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News Microsoft to ignore Vista upgrade loophole

Discussion in 'Article Discussion' started by Tim S, 7 Feb 2007.

  1. Tim S

    Tim S OG

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  2. <A88>

    <A88> Trust the Computer

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    The whole Vista purchasing system is a bit of a mess if you ask me. Although you can get Home Premium for under £60, which is brilliant value, you've then got Ultimate costing about £320 for retail, 3-pack OEMs which cost no less than buying them seperately and upgrade editions (including student ones of course) which aren't upgrades at all...

    <A88>
     
  3. Buzzons

    Buzzons Minimodder

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    If it stops piracy (you have to buy the upgrade disk) then it will just mean more sales of a vista disk (be it OEM/UPGRADE/RETAIL) etc.. so its a good thing to be fair.

    Also, its good for those that get the crappy update disk from OEMs if they want to install Vista cleanly on their PC that came with XP+update disk.

    Go MS for making a nice decision :)
     
  4. Mother-Goose

    Mother-Goose 5 o'clock somewhere

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    so basically (just to clarify to me) you can do a fresh install of vista from the update disk without actually having a previous install of any os on the hdd?
     
  5. fini

    fini What's a Dremel?

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    yes
     
  6. mclean007

    mclean007 Officious Bystander

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    Yup, though it is intended to work that way - you should be able to install the upgrade onto a virgin HDD, provided you have a valid XP (or presumably Win2k etc.) licence key.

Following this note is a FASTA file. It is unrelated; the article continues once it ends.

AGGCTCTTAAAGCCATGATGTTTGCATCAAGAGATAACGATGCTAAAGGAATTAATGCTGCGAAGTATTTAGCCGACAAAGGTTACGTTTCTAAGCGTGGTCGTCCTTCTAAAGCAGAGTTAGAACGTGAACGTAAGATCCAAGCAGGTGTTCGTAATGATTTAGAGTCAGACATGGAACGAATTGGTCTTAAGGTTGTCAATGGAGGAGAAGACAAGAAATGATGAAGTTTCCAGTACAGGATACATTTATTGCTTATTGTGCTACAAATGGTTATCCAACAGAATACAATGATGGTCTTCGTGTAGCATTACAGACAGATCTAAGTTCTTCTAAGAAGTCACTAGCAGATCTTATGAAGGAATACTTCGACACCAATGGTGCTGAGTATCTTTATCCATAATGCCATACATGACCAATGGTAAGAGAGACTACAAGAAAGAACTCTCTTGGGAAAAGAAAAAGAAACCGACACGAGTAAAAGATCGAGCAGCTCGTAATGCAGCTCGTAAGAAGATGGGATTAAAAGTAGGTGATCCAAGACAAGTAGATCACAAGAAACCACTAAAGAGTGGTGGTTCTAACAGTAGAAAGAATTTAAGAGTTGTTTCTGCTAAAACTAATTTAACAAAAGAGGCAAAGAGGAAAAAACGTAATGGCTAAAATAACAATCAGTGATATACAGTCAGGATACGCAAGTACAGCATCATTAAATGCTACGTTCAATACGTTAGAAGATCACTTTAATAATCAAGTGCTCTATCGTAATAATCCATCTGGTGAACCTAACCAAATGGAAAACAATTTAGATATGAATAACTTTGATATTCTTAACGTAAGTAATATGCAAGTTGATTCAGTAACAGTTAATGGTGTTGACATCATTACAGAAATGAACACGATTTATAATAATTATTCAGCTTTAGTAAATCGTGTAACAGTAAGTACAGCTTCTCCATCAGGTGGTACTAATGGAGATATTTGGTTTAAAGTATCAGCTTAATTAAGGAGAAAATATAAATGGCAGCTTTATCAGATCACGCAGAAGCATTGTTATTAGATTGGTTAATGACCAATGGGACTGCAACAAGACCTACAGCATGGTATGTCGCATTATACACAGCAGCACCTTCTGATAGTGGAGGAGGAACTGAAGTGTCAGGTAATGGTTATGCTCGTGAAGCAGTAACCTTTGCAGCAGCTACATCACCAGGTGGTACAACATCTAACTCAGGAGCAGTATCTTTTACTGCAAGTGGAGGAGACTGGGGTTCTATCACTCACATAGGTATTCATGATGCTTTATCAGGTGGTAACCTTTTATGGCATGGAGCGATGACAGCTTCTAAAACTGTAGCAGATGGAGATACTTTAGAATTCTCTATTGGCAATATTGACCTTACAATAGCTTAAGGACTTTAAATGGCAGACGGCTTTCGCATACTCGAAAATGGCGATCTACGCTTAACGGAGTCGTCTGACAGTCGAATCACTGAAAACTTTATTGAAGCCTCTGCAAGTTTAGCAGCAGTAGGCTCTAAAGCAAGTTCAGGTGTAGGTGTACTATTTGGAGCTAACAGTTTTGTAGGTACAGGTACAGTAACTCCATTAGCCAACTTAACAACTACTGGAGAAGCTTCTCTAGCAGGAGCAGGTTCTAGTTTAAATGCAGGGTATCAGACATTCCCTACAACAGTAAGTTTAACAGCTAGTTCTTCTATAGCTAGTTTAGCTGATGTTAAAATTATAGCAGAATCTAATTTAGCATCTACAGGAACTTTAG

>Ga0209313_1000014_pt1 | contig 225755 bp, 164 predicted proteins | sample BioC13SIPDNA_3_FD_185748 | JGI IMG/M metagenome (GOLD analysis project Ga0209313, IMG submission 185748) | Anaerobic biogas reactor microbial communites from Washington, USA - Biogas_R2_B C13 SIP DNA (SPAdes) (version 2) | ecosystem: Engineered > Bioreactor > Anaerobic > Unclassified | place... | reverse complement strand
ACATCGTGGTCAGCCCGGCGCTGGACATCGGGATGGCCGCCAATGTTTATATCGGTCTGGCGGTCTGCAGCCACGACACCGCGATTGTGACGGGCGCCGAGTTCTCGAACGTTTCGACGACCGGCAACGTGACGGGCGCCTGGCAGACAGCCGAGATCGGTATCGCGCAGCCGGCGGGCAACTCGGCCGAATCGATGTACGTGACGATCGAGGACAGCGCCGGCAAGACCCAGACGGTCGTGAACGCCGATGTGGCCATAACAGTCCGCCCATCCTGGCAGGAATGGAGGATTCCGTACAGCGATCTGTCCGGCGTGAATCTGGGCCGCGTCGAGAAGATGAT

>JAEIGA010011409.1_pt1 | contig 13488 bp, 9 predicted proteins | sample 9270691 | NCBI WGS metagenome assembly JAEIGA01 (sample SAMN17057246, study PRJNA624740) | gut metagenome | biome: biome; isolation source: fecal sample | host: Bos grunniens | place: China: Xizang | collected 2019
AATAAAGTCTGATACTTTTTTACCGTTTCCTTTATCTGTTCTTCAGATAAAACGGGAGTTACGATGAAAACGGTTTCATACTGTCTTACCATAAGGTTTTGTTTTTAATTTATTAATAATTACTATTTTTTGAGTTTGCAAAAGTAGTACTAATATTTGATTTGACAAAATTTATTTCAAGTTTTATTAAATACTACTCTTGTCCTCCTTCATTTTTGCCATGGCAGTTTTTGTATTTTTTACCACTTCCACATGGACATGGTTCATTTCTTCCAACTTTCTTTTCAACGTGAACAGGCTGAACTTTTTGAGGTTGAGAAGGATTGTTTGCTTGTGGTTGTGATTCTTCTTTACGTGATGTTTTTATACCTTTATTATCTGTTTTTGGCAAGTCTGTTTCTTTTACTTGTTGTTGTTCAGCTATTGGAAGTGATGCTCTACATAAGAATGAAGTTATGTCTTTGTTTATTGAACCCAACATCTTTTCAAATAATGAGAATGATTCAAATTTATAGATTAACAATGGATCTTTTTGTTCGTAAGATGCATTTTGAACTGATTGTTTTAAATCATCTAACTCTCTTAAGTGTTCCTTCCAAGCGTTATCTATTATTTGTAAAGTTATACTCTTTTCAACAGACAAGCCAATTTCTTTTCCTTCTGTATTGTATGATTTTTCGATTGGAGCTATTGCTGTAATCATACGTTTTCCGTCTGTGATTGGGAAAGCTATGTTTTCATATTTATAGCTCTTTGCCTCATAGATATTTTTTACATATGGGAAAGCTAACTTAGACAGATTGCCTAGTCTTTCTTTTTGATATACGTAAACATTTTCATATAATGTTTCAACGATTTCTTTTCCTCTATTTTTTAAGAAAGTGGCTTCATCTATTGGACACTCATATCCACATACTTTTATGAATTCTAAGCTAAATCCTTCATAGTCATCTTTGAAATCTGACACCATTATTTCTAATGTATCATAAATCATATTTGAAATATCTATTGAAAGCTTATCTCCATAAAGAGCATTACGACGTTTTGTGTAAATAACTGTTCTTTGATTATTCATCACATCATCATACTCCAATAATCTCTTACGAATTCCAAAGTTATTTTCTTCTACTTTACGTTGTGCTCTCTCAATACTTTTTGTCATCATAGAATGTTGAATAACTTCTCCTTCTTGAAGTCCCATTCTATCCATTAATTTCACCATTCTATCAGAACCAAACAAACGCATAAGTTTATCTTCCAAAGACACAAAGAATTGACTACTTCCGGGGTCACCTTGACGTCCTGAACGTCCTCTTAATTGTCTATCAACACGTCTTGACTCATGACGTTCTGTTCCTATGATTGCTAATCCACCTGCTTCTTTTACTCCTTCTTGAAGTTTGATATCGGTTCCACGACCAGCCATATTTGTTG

[edit] oh no - I'm wrong - this is how it USED to work with XP etc. Apparently Vista upgrades supposedly require booting from within XP/2K, though you can still, having gone through this process, wipe the HDD and do a clean install from there. The loophole also removes the need to install XP/2K first. [/edit]

    As I understand it, the 'loophole' is that, if you don't put the XP key in on installation, you can get Vista to boot on a 30 day trial basis, and you can then validate that into a non-trial copy of Vista by inputting your Vista key, without ever having shown Vista a valid XP disc or licence key.
     
  7. Veles

    Veles DUR HUR

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    I wouldn't have though MS cared all that much TBH. The people who buy the upgrade disk will firstly, be buying a product off them, and if it makes the few people that bother to do it more likely to get vista, is an increase in the market dominance at the cost of a few quid. It's not like MS arn't rolling in the stuff.
     
  8. randosome

    randosome Banned

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    i don't suppose someone could clarify for me, do you actually need to enter a XP serial to do this ?

    It doesn't say enter the XP serial ... but it doesn't clarify which serial you need
     
  9. <A88>

    <A88> Trust the Computer

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    You just need the serial/product key which came with the Vista upgrade.

    <A88>
     
  10. cpemma

    cpemma Ecky thump

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    A cunning move by MS, some geeks will be dashing out to buy Upgrade figuring they're putting one over on teh evil M$. :lol:

    If the system's going to change in future the logical point is if MS decide to slipstream SP1 into a new pressing a la XPSP2. That's not far away, really.

    However,
    • Home P OEM £67.53
    • Home P Upg £133.39
    • Home P Full £197.62
    (ebuyer prices inc VAT)

    OEM with a new motherboard still looks best bang-for-buck if you don't change mobos too often. :confused:
    Bless... :rolleyes:
     
  11. Da Dego

    Da Dego Brett Thomas

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    Over here, the cost difference is a little less of an issue. OEM is $129, upgrade is $159. I bought the OEM version simply because I don't mind having only the 64 bit code - it's not really much of a problem. But those who may switch computers now and again would probably buy the upgrade just for the versatility.
     
  12. DXR_13KE

    DXR_13KE BananaModder

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    if it fills their pockets with cash......
     
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